The witnesses were compelled to testify, after being granted immunity from prosecution. In May 2007 a team at ABC News reported on their efforts to determine the identities of Palfrey’s clients from her phone records. They reported how many of Palfrey’s clients phoned from hotel rooms to obfuscate their identities. They found some clients had exaggerated their importance-one who had bragged about his role in evacuating colleagues from the White House on 9/11 turned out to merely work near The White House.
On April 15, 2008, a jury found Palfrey guilty of money laundering, using the mail for illegal purposes, and racketeering.
Palfrey believed that contrary to the U.S. Attorney’s Office lower estimate, she might spend six or seven years behind bars. She faced a maximum of 55 years in prison.
On May 1, 2008, Palfrey was found hanging in a storage shed outside her mother’s mobile home in Tarpon Springs, Florida. Police found handwritten suicide notes in the bedroom where she was staying, dated a week before her death. The autopsy and the final police investigation concluded her death was a suicide.
Palfrey’s death resulted in her conviction being vacated.
Palfrey’s two handwritten notes were released to the public. In one of them, she wrote to her sister, “You must comprehend there was no way out, I.E. ’exit strategy,’ for me other than the one I have chosen here.” In another, she described her predicament as a “modern-day lynching”. She said she feared that, at the end of serving her sentence, she would be “in my late 50s a broken, penniless and very much alone woman”.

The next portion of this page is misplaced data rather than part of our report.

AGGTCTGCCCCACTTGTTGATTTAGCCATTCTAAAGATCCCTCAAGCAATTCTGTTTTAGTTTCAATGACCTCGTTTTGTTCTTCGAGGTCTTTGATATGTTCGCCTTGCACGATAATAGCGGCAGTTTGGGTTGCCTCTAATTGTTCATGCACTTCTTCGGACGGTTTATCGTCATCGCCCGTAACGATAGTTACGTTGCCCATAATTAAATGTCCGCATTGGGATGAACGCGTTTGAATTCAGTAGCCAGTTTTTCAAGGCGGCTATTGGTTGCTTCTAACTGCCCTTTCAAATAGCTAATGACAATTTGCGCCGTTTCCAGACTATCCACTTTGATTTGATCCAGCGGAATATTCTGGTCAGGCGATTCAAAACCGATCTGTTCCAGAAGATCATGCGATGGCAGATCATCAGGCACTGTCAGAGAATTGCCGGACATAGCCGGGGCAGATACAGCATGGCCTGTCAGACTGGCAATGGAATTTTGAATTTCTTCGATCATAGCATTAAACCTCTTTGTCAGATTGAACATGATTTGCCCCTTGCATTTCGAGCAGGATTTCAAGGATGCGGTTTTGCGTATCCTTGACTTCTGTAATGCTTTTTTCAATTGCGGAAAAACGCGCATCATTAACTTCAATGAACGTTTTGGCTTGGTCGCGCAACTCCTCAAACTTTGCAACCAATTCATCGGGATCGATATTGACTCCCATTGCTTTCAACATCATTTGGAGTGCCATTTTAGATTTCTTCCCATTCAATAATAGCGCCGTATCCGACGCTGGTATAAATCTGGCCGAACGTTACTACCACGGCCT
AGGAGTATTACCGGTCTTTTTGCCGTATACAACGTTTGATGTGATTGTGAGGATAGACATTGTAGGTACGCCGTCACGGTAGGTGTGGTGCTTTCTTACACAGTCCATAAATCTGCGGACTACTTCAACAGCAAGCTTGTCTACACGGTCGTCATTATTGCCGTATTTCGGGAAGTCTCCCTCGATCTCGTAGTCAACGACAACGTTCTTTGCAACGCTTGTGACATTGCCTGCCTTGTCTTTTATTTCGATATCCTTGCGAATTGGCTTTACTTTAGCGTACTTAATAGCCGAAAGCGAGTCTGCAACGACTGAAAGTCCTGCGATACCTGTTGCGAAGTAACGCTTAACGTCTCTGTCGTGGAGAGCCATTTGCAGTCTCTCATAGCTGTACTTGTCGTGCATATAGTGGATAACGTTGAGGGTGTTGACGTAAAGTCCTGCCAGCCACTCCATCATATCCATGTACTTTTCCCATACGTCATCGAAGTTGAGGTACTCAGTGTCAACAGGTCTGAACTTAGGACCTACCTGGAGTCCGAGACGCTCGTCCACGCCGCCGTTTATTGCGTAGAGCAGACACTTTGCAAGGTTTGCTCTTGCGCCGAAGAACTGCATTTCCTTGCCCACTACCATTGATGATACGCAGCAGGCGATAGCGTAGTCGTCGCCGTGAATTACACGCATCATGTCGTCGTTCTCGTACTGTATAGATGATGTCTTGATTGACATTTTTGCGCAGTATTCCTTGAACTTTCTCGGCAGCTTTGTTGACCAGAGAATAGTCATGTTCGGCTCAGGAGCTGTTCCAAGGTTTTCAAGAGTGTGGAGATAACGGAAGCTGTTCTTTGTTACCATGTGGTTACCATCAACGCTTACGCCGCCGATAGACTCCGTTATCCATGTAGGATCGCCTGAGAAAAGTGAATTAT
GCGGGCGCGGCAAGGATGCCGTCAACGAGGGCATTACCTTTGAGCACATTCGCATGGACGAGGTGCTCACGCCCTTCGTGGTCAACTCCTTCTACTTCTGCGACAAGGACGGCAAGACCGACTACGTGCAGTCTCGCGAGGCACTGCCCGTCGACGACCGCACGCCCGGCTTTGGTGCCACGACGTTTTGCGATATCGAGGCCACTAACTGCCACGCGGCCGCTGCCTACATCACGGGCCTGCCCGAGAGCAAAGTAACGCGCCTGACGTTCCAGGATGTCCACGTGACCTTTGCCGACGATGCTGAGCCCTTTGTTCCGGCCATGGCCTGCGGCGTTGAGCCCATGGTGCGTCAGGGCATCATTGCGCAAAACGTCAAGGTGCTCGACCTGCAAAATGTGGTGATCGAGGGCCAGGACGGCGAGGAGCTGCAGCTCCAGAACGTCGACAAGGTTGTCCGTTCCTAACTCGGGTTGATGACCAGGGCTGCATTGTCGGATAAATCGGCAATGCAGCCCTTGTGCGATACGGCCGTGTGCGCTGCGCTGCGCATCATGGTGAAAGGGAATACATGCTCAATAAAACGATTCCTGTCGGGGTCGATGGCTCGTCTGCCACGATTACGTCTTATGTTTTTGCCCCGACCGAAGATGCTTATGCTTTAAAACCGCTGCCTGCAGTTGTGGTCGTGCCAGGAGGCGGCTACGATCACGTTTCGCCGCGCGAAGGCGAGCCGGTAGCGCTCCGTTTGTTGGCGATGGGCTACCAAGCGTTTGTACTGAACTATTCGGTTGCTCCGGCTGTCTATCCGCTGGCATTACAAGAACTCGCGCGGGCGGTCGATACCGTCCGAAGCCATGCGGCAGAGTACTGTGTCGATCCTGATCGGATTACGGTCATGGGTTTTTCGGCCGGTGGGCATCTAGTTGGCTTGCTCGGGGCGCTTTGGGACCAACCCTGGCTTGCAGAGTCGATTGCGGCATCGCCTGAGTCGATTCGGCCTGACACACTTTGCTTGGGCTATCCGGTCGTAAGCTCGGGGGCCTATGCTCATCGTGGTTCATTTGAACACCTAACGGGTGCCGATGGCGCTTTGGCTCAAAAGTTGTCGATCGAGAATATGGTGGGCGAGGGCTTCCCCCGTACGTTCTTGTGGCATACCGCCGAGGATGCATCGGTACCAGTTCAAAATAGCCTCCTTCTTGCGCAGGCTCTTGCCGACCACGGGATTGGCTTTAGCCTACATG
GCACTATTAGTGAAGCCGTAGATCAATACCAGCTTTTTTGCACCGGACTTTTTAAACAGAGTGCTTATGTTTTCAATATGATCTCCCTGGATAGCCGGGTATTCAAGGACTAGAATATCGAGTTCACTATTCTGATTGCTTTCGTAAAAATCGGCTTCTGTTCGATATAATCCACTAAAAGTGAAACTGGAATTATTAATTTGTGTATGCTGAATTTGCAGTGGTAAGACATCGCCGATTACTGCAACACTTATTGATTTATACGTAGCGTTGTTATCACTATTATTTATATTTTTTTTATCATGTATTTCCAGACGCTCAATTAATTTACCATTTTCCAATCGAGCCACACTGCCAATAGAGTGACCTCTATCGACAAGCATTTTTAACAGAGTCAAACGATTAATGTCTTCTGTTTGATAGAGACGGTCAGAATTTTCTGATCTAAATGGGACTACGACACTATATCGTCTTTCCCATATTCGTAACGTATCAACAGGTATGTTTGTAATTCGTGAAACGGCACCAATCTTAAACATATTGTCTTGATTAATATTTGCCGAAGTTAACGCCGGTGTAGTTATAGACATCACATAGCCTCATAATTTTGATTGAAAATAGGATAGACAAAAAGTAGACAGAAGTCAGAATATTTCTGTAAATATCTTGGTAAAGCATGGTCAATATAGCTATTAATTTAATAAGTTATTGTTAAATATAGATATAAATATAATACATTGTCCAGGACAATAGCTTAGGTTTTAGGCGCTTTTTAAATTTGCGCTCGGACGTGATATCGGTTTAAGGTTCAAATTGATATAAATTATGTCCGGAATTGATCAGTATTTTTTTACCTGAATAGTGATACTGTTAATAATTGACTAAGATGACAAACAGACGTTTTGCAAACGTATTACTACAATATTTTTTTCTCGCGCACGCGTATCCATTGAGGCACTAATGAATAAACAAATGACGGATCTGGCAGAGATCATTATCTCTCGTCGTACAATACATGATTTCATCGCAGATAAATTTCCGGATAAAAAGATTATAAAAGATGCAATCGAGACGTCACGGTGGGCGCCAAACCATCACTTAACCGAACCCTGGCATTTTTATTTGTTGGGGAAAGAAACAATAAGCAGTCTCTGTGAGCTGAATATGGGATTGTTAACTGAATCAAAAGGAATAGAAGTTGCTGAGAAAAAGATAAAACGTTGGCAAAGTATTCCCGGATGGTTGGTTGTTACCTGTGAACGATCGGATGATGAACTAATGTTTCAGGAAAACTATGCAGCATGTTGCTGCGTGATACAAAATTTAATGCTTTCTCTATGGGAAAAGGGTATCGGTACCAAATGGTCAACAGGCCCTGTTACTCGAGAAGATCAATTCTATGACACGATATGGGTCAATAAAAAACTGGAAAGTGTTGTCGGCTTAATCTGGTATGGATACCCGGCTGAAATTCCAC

The New York Times’ Patrick J. Lyons wrote on the Times’ blog, The Lede, that some on the Internet were skeptical that her death was a suicide. After investigating the crime scene, however, police found “no new evidence [that] would indicate anything other than suicide by hanging,” and a police investigative report released six months later concluded that her death had been a suicide. The police stated that Palfrey’s family believed the notes were written by Palfrey.
In early 2007, Palfrey learned of the death, apparently through suicide by hanging, of Brandi Britton, one of her former escort service employees. Palfrey reacted to this news by saying, “I guess I’m made of something that Brandy Britton wasn’t made of.” According to her former attorney, Montgomery Blair Sibley, she even took the extraordinary step of writing directly to the prosecutor, promising to show more resolve than Britton.
On July 9, 2007, Palfrey released the supposed entirety of her phone records for public viewing and downloading on the Internet in TIFF format, though days prior to this, her civil attorney Montgomery Blair Sibley had dispatched 54 CD-ROM copies to researchers, activists, and journalists.
Sibley, Palfrey’s former attorney, claims to have her phone records and that they are relevant to the 2016 presidential election.
In April 2016, the U.S. Supreme Court denied the request to lift a lower court order, in place since 2007, that bars Sibley from releasing any information about her records.